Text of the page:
Tag Archive for: multiculturalism

Bula Ghost speaks at the MCoS AGM with Kelsey Atceinson and Dr. Manuela Valle-Castro sitting to her right.

Laying the groundwork for real change

According to Dr. Manuela Valle-Castro — one of the panelists exploring how multiculturalism is entangled with colonialism at the Multicultural Council of Saskatchewan’s AGM on June 22 — conversations about this intersection could take years to fully realize.

“The entanglements between multiculturalism and colonialism are something that we could talk about for exactly a week or more, maybe a year, because it’s such a huge entanglement,” she told the bustling room at La Troupe de Jour in Saskatoon, adding that multiculturalism exists because of a colonial state.

When asked what multiculturalism being entangled with colonialism means to her, she noted that binary thinking regarding colonialism is itself an element of colonialism.

“When people think decolonization, they mean ‘all the Europeans have to leave, Land back, we’re going back to pre-contact’ or something like that. Right?” Castro said, noting that, in reality, it’s about untying and dismantling European perspectives.

“What we mean when we say decolonization, is actually a world in where many world views can co-exist.

“The colonial thinking is having one dominant, invisible culture that we call the norm … and then kind of like, appreciating and consuming other cultures. Whereas what we’re thinking here, is kind of decentering British colonialism.

“If we are talking about colonialism as a process based on power, right? How can we think about a form of multiculturalism where people are not just invited to share their culture, but where we are actually sharing power.”

This idea of sharing power then takes multiculturalism from a place of having one central, visible culture. At the same time, others are presented as spectacles rather than having cultures co-exist in the same society. Another key she noted, referencing Eugene Arcand’s prayer and teachings about reconciliation at the start of the day, is honoring authentic acts of reconciliation.

“We do have responsibilities towards reconciliation, and reconciliation is not possible without truth and justice,” she said, noting that next year will be ten years since the release of the Truth and Reconciliation Committee’s 94 Calls to Justice.

“We are accountable to those calls to action,” Valle-Castro said, adding that they serve as a road map to follow.

“Really, [we have] to remember those were not documents to sit on a desk or just to be a declaration of intentions.”

Eugene Arcand, speaking at MCoS’ AGM in Saskatoon, shares his thoughts about reconciliation in Canada after starting the event off in a good way with a prayer.

The Role of Authentic Reconciliation: Digging to the Root

As Kelsey Aitcheson, MCoS’ Regina ICARE Coordinator and fellow panelist, was driving to the AGM venue, she was busy thinking about something Arcand had mentioned in his opening prayer and comments.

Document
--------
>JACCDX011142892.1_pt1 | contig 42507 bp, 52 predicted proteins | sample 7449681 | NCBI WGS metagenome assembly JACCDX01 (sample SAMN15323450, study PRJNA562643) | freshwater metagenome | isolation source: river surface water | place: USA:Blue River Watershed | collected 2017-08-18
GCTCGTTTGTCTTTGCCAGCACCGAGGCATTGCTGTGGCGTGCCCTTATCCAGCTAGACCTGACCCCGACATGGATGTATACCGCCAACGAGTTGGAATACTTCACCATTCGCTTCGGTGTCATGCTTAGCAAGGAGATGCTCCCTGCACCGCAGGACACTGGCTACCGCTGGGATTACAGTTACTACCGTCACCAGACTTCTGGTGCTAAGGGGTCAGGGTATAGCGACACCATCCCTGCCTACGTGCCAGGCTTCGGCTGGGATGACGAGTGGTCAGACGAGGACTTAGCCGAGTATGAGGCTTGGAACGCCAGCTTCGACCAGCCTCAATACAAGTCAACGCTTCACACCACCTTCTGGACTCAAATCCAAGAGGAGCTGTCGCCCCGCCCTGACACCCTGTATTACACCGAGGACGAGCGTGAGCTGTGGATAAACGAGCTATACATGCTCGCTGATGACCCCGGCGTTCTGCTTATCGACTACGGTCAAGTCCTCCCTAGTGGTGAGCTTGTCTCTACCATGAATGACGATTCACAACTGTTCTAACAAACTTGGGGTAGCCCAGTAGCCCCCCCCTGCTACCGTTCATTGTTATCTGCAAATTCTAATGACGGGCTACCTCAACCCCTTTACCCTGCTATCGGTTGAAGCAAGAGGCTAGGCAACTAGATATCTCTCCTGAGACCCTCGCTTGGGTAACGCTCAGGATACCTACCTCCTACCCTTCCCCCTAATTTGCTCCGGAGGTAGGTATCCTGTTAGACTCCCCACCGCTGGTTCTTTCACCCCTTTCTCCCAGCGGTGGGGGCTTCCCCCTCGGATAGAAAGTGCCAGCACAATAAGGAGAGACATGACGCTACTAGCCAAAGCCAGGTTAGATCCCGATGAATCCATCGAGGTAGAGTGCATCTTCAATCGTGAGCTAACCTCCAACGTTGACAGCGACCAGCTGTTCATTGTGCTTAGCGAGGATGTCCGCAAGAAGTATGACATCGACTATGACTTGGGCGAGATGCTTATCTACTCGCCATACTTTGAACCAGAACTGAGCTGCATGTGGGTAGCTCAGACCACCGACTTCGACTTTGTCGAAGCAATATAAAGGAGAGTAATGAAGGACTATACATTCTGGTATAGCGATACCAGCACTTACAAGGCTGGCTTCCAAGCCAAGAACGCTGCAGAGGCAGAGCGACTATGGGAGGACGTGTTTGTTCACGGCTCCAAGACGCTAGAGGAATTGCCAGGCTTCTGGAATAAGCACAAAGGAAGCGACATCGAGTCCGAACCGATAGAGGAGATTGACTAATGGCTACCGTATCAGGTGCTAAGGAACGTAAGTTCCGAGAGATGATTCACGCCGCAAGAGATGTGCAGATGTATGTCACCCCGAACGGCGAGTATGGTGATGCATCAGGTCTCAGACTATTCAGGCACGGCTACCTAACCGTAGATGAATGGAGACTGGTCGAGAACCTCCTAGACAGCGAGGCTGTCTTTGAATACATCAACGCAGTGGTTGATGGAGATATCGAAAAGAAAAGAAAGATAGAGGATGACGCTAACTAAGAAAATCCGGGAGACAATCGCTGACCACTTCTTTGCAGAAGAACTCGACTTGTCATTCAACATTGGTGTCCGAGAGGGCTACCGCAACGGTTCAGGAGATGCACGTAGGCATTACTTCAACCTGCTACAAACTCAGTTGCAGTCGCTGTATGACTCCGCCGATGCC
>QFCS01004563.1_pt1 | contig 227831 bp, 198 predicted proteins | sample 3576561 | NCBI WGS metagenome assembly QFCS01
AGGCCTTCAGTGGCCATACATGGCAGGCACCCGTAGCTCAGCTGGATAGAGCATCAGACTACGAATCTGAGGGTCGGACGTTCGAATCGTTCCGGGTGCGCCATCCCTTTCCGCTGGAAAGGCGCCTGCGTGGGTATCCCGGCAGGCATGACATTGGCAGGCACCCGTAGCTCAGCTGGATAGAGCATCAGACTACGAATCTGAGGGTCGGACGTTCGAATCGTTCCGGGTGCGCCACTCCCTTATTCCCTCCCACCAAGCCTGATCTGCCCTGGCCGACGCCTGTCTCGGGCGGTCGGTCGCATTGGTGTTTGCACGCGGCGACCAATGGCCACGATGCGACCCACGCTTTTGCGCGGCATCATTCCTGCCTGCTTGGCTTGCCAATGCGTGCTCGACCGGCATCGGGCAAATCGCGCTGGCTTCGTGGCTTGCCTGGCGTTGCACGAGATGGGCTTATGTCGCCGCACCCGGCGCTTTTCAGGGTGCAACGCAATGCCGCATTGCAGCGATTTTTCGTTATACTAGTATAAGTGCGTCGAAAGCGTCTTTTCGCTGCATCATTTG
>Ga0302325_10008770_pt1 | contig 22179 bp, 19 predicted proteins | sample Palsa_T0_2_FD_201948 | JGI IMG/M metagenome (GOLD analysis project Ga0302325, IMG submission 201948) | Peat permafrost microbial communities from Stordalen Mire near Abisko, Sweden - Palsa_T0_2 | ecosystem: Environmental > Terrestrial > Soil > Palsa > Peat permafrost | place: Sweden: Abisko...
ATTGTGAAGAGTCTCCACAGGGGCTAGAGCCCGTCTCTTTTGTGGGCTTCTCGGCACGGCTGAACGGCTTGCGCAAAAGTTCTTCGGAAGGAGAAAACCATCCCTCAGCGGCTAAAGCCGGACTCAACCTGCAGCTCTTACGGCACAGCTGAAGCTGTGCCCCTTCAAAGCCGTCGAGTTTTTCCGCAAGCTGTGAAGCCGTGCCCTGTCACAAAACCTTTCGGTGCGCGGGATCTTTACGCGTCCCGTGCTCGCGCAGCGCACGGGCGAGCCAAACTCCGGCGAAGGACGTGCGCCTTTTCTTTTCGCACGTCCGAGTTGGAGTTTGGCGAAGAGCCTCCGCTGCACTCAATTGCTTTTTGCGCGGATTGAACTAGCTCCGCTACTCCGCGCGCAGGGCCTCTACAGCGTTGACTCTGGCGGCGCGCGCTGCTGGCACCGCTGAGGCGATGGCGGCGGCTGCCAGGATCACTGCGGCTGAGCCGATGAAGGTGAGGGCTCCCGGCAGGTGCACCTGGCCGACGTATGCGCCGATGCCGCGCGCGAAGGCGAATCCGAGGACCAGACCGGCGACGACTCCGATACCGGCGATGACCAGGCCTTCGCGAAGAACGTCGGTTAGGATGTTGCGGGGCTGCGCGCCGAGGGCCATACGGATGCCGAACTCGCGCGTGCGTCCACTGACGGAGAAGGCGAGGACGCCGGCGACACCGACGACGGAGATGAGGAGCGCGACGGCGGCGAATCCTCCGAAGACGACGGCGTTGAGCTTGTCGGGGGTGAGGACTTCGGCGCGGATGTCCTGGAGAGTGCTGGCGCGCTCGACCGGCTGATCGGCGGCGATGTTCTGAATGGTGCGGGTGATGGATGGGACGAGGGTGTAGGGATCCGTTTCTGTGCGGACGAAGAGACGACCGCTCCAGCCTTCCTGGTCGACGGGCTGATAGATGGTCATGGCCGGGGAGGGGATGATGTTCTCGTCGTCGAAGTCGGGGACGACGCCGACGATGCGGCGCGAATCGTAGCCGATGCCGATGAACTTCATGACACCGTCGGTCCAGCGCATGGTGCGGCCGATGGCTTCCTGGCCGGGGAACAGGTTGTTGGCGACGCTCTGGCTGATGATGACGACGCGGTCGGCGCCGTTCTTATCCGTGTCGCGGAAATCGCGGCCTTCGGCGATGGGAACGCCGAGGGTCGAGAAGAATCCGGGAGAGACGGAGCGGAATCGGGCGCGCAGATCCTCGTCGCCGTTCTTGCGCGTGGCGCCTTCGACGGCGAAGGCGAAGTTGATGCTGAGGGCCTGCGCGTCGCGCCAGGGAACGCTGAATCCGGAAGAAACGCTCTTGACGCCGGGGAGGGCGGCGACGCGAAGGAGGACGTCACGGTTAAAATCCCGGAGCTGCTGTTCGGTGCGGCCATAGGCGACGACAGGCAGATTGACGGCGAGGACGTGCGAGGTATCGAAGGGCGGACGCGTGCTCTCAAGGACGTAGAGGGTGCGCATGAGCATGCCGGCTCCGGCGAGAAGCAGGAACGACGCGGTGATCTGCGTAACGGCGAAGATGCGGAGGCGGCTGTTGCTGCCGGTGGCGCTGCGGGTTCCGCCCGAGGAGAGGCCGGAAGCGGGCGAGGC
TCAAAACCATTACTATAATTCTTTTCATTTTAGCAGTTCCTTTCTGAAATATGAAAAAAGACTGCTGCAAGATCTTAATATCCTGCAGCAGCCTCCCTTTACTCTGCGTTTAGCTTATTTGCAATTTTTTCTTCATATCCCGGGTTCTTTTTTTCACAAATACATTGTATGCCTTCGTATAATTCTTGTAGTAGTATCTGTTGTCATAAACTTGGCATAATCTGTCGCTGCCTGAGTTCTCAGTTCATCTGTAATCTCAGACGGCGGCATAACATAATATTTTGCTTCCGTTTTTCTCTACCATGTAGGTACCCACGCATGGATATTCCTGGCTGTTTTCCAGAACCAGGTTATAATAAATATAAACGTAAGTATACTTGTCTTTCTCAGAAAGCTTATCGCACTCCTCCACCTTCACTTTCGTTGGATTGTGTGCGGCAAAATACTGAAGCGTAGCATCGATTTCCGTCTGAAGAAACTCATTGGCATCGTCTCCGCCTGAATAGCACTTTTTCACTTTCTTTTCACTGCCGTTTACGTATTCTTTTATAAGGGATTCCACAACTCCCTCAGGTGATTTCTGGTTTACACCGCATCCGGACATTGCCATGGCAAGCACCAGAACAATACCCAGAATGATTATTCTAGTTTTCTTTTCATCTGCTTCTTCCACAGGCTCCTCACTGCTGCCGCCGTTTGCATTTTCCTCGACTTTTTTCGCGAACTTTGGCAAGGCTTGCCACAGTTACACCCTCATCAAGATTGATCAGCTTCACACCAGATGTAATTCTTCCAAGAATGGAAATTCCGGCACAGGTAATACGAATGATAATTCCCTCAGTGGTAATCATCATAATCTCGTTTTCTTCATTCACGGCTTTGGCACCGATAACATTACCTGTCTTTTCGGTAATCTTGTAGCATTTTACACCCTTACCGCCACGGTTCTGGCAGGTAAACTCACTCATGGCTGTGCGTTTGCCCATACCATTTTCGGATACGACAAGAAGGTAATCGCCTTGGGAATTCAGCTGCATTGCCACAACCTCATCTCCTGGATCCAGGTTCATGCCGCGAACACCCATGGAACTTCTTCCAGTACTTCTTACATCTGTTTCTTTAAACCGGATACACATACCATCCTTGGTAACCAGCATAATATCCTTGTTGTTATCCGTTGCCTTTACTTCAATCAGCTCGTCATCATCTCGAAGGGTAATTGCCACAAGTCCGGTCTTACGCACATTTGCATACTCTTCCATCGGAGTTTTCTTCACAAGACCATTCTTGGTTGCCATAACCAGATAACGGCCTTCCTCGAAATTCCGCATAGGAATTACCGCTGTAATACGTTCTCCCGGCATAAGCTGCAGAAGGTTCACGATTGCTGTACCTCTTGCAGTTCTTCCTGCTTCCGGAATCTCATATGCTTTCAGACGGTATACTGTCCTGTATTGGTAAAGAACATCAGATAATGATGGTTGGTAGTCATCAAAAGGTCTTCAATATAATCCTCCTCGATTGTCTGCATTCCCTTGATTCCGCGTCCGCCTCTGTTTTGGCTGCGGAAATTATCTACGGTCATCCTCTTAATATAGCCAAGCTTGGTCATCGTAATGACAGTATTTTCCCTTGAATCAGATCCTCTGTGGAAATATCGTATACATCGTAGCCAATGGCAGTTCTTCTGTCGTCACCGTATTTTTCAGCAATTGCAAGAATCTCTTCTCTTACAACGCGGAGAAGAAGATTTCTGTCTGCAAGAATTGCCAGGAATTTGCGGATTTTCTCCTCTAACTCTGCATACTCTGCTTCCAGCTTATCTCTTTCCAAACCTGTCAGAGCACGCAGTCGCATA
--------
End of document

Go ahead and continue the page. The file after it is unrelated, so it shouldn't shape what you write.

“I am seeing a lot of our houseless kin out on the street, and 90 percent of them, if not more, are Indigenous,” Aitcheson — an urban member of the Standing Buffalo Dakota First Nation — said.

She’s often invited into these spaces, she noted, because an Indigenous perspective is required. She added she’s usually a tick in a check box for multicultural organizations.

“I am happy to share my experience. However, I … always have more questions than I do have answers. This is how we figure things out,” she added.

“How many times have you been in the presence of an Indigenous person because it was required through work? How many times have you taken the time to get to know Indigenous people within your community? How many times have you asked an Indigenous person to re-traumatize themselves so that you can understand?” she asked.

“I should also say, driving down 20th [Street] seeing all of the names of the buildings that have been changed to Indigenous words, I’m going to guess most of them are Cree — we are not all Cree — also I don’t have my language. You can change the name of a harm reduction facility to something Indigenous, a medical clinic to something Indigenous, a methadone clinic to something Indigenous; what is the root of the reason why you have to change a name to something Indigenous because it’s serving our community?” she asked.

She said that is where entanglements, reconciliation, and decolonization begin. Getting to the root of the problem, she noted, is vital.

“Why are 90 percent plus of our people out on the streets sleeping with tarps and dirty blankets right now? It’s deeper than that. We’re deeper than that.

“I’m educated, I’m very fortunate I have that privilege. However, there are people out on our street that have more education and experience than I do, but they are not welcome into this space because of who they are. I’m welcome into this space because I have a mother who is Indigenous who fought her … a** off to be taken serious professional, so that I can do the same.”